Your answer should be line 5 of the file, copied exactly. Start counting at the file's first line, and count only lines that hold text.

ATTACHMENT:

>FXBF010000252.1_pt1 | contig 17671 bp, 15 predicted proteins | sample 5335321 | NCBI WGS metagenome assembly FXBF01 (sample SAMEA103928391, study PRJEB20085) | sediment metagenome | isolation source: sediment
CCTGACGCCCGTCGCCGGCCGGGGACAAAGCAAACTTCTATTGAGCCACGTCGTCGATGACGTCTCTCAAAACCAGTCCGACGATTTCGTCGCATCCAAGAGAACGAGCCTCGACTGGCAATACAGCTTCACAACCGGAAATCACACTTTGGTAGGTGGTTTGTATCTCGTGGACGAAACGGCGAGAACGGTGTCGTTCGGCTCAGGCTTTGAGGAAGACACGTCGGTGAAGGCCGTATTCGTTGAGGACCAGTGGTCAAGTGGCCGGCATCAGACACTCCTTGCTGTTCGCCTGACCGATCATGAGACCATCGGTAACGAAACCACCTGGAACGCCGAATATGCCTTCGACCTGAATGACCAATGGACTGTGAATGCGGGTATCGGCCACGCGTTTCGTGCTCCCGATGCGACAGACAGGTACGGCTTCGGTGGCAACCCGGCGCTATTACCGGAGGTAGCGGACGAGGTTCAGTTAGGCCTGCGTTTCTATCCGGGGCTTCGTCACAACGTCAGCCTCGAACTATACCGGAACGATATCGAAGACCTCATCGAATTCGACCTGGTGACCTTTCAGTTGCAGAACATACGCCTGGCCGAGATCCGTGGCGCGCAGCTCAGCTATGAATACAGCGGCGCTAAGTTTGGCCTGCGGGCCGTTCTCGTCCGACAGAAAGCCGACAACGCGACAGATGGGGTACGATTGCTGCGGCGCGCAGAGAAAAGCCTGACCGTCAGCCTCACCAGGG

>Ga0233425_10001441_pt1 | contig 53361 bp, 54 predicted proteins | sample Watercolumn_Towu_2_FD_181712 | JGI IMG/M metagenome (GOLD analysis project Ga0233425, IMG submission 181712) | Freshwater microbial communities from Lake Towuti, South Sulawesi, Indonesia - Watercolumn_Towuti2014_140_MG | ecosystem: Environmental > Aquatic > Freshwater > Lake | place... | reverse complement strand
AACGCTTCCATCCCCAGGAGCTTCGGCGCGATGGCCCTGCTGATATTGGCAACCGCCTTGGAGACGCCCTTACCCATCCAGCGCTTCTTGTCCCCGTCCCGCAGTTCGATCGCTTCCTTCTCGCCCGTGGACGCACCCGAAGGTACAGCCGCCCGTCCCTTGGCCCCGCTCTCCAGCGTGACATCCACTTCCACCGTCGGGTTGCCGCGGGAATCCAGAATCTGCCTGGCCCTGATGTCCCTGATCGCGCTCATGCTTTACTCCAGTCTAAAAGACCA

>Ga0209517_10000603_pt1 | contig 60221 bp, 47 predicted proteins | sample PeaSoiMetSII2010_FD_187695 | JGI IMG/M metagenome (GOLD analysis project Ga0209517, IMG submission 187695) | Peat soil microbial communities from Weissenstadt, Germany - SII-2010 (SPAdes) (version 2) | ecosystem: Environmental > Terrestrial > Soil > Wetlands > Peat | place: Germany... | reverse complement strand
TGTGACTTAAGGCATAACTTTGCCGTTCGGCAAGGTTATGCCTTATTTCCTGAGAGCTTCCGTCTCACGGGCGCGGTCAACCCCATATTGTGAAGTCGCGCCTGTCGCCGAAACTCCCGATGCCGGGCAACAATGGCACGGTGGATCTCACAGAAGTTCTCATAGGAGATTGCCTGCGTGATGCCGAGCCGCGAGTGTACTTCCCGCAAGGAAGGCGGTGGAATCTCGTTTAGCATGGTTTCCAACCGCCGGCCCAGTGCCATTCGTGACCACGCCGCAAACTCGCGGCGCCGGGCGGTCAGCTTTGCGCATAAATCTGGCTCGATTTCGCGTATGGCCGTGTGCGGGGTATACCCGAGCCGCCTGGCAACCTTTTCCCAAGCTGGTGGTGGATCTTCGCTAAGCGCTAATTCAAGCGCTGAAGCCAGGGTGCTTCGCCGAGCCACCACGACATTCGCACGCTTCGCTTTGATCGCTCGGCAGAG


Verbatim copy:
>Ga0209517_10000603_pt1 | contig 60221 bp, 47 predicted proteins | sample PeaSoiMetSII2010_FD_187695 | JGI IMG/M metagenome (GOLD analysis project Ga0209517, IMG submission 187695) | Peat soil microbial communities from Weissenstadt, Germany - SII-2010 (SPAdes) (version 2) | ecosystem: Environmental > Terrestrial > Soil > Wetlands > Peat | place: Germany... | reverse complement strand